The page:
guide to capital gains taxes

Guide to Capital Gains Taxes

Capital gains are taxes that all investors need to be knowledgeable of. Whether you invest in stocks, bonds, real estate, etc., capital gains taxes must be paid once the investment is eventually sold. Using tax planning or basic knowledge of capital gains taxes can help you prepare for the eventual tax bill without getting surprised. Below, I’ve outlined a guide to capital gains taxes!

Two Types of Capital Gains Taxes


There are two types of capital gains taxes. They vary based on the amount of time you hold an investment before selling it and “realizing” the gains. The first being short-term capital gains and the second being long-term. Fairly straightforward, right? Short-term capital gains are owed when you sell an investment that you’ve held for less than a year, and long-term capital gains are owed when you hold the investment for longer than one year. 

The holding period of one year is a key item to remember. Suppose you have a significant gain on a stock investment, for example, that you’ve held for nearly one year. In that case, you’re likely better off waiting until you hit the one-year mark to sell (assuming you want to sell the investment) rather than selling before the one-year mark. That way, you’ll pay long-term as opposed to short-term. 

What are the Tax Rates for Short-Term capital gains versus Long-term Capital Gains?


As stated in the example above, reaching the one-year holding period can be advantageous to pay long-term capital gains instead of short-term. Short-term capital gains are paid at a higher tax bracket than long-term. Therefore, the after-tax return of your investment is greater when you pay long-term versus short. See the schedules below, outlining the 2022 ordinary income (the rates that short-term capital gains are paid at) and long-term capital gains rates. As you can see, if an individual making $150,000 per year were to sell an investment with a $10,000 short-term capital gain, they would pay at the marginal tax rate of 24%. However, if they held the investment for more than one year, they would only be subject to a 15% long-term capital gain rate. The difference would save around $900 in taxes.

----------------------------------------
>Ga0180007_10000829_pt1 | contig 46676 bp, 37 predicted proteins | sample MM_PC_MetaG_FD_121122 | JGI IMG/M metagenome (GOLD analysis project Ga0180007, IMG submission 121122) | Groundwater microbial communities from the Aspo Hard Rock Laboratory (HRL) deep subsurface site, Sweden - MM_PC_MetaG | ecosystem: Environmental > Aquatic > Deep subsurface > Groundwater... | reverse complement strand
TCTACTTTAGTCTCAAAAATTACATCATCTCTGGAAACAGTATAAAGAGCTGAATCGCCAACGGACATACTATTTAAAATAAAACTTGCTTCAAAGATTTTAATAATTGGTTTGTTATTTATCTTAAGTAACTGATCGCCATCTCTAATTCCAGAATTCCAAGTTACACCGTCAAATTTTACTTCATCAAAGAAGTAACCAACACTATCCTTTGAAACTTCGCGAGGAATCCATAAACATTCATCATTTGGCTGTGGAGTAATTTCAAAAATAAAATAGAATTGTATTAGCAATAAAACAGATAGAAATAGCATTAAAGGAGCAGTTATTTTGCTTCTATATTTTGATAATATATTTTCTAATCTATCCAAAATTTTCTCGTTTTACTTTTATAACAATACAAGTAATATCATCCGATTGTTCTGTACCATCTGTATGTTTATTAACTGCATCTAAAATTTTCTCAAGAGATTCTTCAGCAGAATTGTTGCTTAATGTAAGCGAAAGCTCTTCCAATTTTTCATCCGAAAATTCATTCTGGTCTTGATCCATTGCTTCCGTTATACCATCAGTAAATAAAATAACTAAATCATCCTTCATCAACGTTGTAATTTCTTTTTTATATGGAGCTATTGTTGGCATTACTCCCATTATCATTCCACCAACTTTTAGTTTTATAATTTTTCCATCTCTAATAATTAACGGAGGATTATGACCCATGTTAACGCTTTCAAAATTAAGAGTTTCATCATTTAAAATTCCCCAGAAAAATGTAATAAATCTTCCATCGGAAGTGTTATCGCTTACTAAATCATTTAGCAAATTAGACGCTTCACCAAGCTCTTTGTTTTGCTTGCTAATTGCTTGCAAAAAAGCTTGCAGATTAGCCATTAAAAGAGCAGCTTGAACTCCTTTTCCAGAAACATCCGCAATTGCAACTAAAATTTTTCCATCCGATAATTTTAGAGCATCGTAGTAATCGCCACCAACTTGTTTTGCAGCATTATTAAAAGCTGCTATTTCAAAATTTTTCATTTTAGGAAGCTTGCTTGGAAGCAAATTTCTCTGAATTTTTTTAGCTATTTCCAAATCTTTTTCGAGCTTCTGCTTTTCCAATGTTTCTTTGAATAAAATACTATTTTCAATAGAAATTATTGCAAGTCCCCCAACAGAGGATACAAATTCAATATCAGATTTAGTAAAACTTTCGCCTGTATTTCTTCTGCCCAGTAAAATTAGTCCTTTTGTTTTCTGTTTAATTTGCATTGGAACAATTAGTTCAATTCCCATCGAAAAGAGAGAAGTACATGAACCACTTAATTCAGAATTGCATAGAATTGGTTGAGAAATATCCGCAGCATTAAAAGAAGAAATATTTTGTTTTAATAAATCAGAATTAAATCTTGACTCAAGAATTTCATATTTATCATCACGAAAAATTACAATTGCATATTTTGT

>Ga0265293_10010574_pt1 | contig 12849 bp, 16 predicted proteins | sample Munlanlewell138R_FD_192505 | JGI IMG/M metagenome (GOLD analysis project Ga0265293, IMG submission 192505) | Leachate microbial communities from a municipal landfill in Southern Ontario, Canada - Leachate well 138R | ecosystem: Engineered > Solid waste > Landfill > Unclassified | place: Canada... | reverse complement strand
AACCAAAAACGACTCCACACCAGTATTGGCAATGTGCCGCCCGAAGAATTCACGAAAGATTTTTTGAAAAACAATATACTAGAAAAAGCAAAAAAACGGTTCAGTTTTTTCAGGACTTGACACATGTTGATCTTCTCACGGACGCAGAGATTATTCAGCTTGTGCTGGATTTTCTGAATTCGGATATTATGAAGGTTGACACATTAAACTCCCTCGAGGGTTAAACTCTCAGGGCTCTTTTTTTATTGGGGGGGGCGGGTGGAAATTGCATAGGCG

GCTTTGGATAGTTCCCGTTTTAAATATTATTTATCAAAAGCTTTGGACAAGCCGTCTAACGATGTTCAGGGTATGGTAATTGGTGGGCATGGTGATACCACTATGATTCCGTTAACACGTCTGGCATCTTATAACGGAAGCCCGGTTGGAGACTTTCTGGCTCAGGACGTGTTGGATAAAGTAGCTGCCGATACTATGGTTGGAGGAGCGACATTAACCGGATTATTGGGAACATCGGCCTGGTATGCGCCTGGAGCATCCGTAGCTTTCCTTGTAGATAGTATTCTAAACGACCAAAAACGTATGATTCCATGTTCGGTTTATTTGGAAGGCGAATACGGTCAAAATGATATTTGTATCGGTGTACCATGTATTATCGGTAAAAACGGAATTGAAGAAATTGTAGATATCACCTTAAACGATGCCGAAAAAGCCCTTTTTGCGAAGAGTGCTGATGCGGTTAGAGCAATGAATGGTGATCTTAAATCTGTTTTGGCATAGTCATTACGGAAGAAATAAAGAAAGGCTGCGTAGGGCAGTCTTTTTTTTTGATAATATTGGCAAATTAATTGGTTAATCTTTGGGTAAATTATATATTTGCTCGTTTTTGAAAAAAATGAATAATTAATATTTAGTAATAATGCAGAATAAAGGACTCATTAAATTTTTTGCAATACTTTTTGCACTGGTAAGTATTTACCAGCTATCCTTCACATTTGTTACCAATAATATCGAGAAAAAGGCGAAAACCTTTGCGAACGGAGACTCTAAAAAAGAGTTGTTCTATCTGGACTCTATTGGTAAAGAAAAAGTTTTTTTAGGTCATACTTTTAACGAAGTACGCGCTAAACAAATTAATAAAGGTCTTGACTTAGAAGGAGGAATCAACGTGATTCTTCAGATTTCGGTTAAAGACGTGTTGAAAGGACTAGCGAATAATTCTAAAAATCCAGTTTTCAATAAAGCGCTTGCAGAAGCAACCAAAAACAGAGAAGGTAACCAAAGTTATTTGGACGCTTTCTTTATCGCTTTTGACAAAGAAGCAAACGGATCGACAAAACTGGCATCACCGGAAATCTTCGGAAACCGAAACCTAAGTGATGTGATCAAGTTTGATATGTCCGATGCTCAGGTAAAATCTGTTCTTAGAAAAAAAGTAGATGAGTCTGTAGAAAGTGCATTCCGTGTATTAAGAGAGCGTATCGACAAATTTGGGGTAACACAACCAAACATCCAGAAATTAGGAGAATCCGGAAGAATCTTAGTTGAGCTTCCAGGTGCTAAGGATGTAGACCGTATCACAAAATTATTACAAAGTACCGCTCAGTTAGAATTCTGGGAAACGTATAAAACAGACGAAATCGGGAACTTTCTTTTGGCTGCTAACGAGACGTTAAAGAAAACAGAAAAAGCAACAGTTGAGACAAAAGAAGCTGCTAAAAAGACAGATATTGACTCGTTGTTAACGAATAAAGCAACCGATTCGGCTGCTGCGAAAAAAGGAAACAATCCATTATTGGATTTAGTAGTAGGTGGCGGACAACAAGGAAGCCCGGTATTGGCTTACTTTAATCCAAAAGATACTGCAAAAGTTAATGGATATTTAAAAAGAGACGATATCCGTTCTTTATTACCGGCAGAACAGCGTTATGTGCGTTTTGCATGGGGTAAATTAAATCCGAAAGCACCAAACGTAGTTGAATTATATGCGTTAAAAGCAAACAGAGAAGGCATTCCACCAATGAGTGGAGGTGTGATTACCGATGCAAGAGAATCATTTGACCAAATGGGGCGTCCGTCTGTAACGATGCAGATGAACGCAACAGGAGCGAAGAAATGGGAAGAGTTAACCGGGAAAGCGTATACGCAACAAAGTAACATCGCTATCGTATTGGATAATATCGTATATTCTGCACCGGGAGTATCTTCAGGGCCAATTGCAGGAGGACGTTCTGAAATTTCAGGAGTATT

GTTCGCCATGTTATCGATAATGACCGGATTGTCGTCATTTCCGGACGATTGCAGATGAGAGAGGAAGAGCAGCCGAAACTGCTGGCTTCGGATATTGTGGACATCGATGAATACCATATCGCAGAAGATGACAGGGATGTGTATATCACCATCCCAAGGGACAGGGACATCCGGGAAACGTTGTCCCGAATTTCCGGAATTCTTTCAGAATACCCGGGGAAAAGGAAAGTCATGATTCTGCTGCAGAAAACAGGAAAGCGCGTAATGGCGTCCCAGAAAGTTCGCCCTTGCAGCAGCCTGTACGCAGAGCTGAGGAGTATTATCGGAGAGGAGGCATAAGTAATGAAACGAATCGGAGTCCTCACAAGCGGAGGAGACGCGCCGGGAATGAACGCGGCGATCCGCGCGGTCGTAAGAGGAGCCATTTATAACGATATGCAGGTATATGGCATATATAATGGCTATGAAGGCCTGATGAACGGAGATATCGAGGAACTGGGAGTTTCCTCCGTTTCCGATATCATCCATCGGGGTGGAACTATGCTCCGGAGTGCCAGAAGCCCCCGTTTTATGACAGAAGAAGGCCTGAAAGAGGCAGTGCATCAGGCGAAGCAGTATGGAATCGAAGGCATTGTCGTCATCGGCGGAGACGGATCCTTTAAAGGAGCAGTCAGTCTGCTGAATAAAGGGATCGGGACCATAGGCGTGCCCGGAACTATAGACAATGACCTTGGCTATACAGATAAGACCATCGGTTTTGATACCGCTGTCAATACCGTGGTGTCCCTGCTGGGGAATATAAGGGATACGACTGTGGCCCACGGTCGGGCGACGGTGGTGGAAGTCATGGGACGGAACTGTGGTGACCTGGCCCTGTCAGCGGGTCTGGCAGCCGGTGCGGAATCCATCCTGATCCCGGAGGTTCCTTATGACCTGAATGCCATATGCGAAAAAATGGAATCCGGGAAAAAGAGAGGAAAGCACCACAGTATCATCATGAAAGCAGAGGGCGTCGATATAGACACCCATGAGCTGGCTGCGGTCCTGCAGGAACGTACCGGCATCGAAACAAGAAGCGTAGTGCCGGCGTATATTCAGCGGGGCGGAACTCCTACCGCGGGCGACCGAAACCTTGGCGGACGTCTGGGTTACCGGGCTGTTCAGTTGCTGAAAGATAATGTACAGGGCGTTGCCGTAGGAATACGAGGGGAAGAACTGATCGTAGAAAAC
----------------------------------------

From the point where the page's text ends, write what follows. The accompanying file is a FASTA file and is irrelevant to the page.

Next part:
.  Ordinary income tax bracket         guide to capital gains taxes

What if my investment has a loss, and I sell it?


Investments don’t always appreciate, unfortunately. However, there is a silver lining when selling investments at a loss. Again, let’s use an example of a $10,000 capital loss on an investment. The investor decides to sell when then “realizes” the $10,000 loss for tax purposes. The investor has no other losses on the year and has another $5,000 that was “realized” (the investment was sold) in capital gains. When reporting taxes, the investor can offset the $5,000 capital gain with $5,000 in losses, meaning no taxes are owed on the capital gain. Secondly, the investor can use up to $3,000 to offset ordinary income. The remaining $2,000 losses will be carried over into the new tax year to offset future capital gains. 

The ability to carry over capital losses indefinitely can be a valuable tool for investors as they manage their portfolios. We call this strategy “tax-loss harvesting”, which, with careful tax planning, can enhance after-tax returns over the long-term. 

What types of accounts have to pay capital gains?


Not all investment accounts have to worry about capital gains taxes. For example, tax advantageous accounts such as 401(k)’s, 403(b)’s, IRA’s and Roth IRA’s all don’t have to worry about capital gains taxes. This is one of the primary benefits of these types of accounts since the gains on particular investments may become very large over many years. It’s also why some investors may prefer to weigh their more “risky” yet higher growth potential investments within their retirement accounts, knowing that the ability to buy/sell without worrying about capital gains is a huge advantage.